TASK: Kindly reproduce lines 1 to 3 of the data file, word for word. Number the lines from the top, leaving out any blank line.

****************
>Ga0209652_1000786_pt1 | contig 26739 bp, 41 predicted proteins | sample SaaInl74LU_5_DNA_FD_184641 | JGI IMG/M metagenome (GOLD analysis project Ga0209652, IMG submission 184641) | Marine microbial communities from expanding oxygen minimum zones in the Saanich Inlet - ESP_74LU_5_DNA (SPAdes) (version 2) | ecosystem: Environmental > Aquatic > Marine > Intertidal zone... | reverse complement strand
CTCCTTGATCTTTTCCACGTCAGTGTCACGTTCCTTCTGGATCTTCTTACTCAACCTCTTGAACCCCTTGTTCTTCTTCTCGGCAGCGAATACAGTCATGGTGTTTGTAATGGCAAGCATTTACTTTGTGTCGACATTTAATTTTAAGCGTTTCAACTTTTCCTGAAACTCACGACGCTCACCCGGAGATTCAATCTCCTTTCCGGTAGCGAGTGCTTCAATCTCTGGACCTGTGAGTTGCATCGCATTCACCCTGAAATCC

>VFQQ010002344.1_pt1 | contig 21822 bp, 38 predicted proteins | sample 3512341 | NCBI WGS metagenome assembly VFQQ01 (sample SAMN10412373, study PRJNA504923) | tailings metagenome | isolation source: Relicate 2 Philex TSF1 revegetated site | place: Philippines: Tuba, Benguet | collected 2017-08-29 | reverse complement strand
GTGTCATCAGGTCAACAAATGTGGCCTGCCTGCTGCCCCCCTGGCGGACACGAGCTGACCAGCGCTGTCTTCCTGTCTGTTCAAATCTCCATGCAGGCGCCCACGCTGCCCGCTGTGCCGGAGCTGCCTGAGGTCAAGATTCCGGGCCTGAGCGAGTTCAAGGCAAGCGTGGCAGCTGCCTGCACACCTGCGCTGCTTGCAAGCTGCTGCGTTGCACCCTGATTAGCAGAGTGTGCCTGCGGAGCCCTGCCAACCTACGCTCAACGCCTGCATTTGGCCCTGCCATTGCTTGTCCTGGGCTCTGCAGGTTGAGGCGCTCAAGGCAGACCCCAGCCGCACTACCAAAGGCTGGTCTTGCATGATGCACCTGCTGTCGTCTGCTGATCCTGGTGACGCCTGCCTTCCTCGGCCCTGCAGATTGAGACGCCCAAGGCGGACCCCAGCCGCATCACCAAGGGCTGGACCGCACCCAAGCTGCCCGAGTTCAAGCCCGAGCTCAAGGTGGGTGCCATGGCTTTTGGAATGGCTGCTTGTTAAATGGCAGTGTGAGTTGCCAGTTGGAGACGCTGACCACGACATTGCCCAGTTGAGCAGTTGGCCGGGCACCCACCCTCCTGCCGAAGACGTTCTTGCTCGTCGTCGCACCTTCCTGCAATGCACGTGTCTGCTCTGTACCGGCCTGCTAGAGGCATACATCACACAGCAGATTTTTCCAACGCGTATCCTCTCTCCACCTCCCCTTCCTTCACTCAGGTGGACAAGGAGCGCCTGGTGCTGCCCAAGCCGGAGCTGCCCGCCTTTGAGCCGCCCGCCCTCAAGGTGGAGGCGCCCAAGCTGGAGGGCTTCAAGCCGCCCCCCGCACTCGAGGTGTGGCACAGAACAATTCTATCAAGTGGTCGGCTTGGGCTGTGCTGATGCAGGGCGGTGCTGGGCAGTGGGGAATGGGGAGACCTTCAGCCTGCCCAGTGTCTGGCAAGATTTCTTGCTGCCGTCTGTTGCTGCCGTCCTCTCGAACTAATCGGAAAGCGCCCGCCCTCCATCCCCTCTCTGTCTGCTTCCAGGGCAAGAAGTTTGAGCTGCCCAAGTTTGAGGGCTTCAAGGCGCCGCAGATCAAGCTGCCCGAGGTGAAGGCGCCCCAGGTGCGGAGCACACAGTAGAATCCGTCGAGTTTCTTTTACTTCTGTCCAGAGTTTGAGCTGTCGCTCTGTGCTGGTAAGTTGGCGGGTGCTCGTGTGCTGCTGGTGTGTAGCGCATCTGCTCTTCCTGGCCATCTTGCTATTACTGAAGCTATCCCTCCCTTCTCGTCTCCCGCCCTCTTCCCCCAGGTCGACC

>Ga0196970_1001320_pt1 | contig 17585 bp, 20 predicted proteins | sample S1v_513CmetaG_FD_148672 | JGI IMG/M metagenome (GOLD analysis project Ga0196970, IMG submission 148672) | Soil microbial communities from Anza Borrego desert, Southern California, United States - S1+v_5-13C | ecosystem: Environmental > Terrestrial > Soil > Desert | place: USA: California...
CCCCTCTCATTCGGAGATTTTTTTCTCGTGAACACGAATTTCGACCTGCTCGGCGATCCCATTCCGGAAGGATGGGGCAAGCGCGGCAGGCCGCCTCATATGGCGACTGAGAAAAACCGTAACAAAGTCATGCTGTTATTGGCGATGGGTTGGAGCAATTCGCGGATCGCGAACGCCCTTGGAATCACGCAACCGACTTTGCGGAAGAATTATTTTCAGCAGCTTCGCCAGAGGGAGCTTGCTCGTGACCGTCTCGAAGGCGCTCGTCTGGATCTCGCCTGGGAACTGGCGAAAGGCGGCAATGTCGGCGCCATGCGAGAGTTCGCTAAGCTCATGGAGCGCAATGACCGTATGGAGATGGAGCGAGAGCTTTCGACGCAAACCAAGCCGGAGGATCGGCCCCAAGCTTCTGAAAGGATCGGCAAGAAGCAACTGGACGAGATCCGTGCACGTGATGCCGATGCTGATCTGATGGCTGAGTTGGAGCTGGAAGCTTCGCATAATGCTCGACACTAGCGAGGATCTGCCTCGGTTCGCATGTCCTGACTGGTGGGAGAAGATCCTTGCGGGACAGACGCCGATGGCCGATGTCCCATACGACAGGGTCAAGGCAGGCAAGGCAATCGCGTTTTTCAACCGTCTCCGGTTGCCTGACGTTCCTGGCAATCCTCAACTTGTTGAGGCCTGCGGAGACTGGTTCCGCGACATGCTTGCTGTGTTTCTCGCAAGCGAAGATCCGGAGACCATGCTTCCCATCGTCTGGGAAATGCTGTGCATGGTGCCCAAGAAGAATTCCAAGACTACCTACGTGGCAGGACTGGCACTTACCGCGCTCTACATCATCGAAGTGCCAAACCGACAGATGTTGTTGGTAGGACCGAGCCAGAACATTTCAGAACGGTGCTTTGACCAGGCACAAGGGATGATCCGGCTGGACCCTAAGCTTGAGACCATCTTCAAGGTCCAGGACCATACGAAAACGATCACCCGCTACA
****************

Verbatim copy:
>Ga0209652_1000786_pt1 | contig 26739 bp, 41 predicted proteins | sample SaaInl74LU_5_DNA_FD_184641 | JGI IMG/M metagenome (GOLD analysis project Ga0209652, IMG submission 184641) | Marine microbial communities from expanding oxygen minimum zones in the Saanich Inlet - ESP_74LU_5_DNA (SPAdes) (version 2) | ecosystem: Environmental > Aquatic > Marine > Intertidal zone... | reverse complement strand
CTCCTTGATCTTTTCCACGTCAGTGTCACGTTCCTTCTGGATCTTCTTACTCAACCTCTTGAACCCCTTGTTCTTCTTCTCGGCAGCGAATACAGTCATGGTGTTTGTAATGGCAAGCATTTACTTTGTGTCGACATTTAATTTTAAGCGTTTCAACTTTTCCTGAAACTCACGACGCTCACCCGGAGATTCAATCTCCTTTCCGGTAGCGAGTGCTTCAATCTCTGGACCTGTGAGTTGCATCGCATTCACCCTGAAATCC

>VFQQ010002344.1_pt1 | contig 21822 bp, 38 predicted proteins | sample 3512341 | NCBI WGS metagenome assembly VFQQ01 (sample SAMN10412373, study PRJNA504923) | tailings metagenome | isolation source: Relicate 2 Philex TSF1 revegetated site | place: Philippines: Tuba, Benguet | collected 2017-08-29 | reverse complement strand